May 25 – September 5, 2010
Blu Dot is a Minneapolis-based furniture design company founded by three artists — John Christakos, Charles Lazor and Maurice Blanks. As Christakos explains, “The three of us were college friends and shared a passion for art, architecture, and design. After we left college and began to furnish our first homes, we didn’t like the stuff we could afford and we couldn’t afford the stuff we liked. We figured we were not alone and were naïve enough to try and do something about it.
Blu Dot was born in 1997.
“What makes our furniture different – and affordable – is that we approach design from the inside out, with production, packaging, and shipping in mind. Efficiency is built-in to our planning from the very beginning. Not only do we anticipate the kinds of machinery necessary for manufacture, we know exactly how the equipment will lay out on a piece of plywood. It’s pretty cool to design a great coffee table, but it’s pretty hard to conceive a great coffee table that can be built for $188, and shipped flat by UPS. When you introduce those kinds of constraints things become a lot more interesting.”
The Blu Dot designers explain that their goal is to deliver good design to as many people as possible by creating useful products that are affordable, and desirable. This starts with an imaginative show-and-tell with concepts, but depends as well upon an integration with the process of manufacture that goes from pencil and paper, to materials and machines, to packaging and assembly. Blu Dot’s fundamental design idea is to think of form as the inevitable by-product of the process. According to John Christakos, “Our job is simply to help it emerge as beautifully and as efficiently as possible.”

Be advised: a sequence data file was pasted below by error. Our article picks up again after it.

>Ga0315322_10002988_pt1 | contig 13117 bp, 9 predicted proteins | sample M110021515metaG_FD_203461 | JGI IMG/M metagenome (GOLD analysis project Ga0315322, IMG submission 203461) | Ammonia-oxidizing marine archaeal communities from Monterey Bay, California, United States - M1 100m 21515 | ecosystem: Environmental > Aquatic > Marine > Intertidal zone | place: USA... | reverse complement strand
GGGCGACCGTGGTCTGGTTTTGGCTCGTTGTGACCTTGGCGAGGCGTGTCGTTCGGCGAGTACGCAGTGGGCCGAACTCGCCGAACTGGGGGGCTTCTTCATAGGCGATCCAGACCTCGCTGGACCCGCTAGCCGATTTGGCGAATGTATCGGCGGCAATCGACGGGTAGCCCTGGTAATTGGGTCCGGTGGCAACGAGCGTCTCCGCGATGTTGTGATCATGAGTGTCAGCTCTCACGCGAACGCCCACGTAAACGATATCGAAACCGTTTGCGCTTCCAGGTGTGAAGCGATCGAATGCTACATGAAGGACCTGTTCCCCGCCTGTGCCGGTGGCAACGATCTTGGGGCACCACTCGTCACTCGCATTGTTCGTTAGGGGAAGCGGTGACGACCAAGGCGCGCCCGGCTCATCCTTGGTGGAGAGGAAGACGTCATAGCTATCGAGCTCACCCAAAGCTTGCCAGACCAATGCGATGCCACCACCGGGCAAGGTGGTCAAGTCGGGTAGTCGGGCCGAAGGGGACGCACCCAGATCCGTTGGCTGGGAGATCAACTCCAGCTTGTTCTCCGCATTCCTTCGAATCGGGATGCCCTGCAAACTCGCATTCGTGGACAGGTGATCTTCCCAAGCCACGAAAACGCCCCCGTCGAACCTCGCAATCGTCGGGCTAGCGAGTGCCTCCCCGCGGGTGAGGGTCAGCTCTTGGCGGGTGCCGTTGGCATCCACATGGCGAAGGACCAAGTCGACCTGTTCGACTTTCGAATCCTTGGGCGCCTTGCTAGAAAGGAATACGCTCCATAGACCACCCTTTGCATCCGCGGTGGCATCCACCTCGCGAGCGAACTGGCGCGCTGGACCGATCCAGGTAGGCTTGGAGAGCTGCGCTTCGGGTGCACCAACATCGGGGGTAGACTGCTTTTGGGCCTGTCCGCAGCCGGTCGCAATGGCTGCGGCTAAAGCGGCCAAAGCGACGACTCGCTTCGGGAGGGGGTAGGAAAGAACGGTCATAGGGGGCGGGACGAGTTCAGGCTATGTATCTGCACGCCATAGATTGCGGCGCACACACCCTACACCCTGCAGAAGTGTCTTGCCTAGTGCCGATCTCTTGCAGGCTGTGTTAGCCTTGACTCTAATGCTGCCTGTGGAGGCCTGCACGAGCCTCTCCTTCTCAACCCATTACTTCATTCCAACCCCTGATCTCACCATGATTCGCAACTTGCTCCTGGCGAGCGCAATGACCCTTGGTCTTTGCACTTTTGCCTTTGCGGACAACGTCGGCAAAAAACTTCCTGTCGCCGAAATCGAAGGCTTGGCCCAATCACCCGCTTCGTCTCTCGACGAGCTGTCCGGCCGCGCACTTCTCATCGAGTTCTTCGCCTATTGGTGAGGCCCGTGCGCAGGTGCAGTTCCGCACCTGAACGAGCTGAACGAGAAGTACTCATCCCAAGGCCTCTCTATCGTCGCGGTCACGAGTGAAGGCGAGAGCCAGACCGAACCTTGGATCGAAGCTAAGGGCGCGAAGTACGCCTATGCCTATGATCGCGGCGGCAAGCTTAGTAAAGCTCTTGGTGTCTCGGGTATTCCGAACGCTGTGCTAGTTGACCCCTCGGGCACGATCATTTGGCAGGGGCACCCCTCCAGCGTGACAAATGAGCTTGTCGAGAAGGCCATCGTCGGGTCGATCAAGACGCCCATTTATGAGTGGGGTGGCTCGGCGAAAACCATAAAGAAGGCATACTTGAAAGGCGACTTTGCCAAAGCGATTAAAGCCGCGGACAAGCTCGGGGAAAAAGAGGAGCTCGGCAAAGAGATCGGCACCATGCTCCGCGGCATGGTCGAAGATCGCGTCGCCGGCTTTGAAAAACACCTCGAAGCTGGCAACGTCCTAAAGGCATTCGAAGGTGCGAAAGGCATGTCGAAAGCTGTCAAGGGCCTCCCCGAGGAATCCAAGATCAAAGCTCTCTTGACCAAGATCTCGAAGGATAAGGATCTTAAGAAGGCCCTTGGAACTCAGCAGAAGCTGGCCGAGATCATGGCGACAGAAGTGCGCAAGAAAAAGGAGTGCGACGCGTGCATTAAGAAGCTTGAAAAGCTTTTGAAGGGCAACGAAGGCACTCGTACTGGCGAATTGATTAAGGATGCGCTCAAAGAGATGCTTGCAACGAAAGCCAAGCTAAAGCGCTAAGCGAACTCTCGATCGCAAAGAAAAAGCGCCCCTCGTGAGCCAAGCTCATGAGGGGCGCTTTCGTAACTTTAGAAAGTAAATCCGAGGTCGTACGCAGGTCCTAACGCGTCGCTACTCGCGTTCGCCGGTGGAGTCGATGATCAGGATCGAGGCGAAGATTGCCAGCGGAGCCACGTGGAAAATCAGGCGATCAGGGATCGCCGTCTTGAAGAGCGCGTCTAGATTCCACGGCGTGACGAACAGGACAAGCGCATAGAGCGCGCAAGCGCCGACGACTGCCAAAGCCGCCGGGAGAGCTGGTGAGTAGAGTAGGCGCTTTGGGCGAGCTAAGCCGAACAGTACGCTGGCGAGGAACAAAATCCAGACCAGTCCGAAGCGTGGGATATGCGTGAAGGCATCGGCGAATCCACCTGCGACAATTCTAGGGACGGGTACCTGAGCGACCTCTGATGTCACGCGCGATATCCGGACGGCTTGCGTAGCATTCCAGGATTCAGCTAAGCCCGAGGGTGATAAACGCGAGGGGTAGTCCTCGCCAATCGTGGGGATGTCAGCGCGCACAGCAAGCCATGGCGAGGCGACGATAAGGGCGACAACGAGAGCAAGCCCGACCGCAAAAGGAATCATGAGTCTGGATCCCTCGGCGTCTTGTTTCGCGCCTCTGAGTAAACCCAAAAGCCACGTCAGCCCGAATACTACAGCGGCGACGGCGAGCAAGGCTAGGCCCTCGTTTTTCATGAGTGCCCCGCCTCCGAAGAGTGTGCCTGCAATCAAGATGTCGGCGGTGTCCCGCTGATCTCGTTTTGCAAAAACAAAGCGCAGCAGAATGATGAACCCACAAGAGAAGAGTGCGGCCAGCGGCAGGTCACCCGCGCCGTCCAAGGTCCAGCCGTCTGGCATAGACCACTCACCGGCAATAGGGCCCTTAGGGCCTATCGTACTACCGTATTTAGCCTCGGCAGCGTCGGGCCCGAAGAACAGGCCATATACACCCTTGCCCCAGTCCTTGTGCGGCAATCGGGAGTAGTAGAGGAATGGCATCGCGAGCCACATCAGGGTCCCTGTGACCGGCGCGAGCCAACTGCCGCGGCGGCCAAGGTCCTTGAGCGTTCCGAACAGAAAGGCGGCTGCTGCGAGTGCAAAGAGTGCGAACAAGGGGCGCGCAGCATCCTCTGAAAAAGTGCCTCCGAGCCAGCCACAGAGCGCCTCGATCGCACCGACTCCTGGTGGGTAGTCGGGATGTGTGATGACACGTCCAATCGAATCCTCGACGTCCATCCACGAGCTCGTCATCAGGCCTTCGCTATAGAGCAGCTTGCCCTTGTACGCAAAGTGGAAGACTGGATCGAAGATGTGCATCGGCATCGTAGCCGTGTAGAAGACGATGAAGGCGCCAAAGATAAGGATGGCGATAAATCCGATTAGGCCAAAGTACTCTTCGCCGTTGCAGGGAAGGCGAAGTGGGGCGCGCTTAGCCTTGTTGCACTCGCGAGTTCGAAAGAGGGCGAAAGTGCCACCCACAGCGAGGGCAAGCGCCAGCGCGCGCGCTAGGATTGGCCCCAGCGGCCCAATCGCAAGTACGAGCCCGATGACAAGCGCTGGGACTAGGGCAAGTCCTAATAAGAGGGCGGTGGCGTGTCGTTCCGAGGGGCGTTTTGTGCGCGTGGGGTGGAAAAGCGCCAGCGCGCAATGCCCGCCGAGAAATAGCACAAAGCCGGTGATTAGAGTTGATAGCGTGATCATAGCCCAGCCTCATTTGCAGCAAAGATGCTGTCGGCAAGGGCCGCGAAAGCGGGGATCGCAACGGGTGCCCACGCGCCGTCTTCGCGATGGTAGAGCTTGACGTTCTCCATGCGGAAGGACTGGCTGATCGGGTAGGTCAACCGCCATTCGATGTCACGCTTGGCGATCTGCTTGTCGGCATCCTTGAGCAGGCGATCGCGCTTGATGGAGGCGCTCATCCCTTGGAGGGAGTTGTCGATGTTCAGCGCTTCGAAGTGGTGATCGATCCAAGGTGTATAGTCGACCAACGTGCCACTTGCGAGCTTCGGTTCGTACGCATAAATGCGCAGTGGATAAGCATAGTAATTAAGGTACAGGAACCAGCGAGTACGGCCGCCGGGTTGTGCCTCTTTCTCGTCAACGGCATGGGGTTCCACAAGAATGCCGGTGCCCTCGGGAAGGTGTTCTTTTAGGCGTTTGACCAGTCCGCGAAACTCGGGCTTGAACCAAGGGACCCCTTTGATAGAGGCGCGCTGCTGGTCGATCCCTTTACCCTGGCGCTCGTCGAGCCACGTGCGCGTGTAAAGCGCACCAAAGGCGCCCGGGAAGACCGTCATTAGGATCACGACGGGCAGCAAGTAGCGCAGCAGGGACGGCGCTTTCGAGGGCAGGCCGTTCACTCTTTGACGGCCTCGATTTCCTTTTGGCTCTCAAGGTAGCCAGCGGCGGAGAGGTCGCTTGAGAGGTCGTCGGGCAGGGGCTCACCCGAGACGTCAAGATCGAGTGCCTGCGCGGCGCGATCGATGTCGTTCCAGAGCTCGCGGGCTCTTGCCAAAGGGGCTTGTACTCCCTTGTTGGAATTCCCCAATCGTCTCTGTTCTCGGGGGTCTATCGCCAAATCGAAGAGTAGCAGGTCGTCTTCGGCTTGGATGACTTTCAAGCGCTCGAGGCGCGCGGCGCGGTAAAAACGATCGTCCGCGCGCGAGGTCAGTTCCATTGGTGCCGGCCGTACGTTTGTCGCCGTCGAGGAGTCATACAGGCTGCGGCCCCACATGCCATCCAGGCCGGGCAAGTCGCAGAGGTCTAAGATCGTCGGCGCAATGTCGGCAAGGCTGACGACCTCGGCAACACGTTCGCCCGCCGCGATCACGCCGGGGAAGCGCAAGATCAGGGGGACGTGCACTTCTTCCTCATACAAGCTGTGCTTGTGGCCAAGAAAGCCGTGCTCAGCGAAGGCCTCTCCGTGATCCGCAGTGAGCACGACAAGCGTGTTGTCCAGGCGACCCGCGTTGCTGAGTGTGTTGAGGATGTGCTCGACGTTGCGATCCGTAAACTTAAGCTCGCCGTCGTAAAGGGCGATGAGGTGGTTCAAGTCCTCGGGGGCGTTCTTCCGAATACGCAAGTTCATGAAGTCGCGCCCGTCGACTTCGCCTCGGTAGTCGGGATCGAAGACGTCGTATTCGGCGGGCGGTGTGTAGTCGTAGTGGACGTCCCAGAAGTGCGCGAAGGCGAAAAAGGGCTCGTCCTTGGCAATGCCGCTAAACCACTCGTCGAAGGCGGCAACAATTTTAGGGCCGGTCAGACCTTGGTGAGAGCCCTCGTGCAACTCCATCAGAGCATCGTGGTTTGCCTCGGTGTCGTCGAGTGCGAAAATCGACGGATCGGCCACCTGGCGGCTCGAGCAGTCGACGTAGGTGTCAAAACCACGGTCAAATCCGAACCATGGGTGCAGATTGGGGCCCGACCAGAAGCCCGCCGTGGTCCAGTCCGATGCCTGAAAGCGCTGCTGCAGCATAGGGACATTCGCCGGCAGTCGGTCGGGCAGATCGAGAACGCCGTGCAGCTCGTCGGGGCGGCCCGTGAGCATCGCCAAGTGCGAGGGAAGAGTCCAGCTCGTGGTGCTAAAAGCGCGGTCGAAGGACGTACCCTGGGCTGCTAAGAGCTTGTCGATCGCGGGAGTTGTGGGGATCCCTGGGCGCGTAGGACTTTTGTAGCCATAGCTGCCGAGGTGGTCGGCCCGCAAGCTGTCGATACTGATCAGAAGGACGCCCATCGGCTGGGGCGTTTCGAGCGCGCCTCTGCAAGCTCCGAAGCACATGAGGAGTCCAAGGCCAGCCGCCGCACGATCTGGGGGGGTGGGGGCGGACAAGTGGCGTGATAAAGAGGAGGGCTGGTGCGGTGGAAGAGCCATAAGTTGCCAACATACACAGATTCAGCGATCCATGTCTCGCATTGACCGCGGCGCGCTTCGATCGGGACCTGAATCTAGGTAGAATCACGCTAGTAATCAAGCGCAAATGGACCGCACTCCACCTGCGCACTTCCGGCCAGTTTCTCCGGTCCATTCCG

When we opened our SoHo store in 2008, we became surrounded by the resourceful culture of “curb-mining”: the act of finding furniture and art on the street. Now that a year has passed, our friends at mono approached us with a way to conduct a curb-mining experiment of our own: What would happen if we left a bunch of Real Good Chairs all over New York, free for the take? Who will grab them? Where will they go? How will they get there? What will their new homes look like? Thus, the REAL GOOD experiment was born. To Learn more about this experiment and to watch the short film, click here.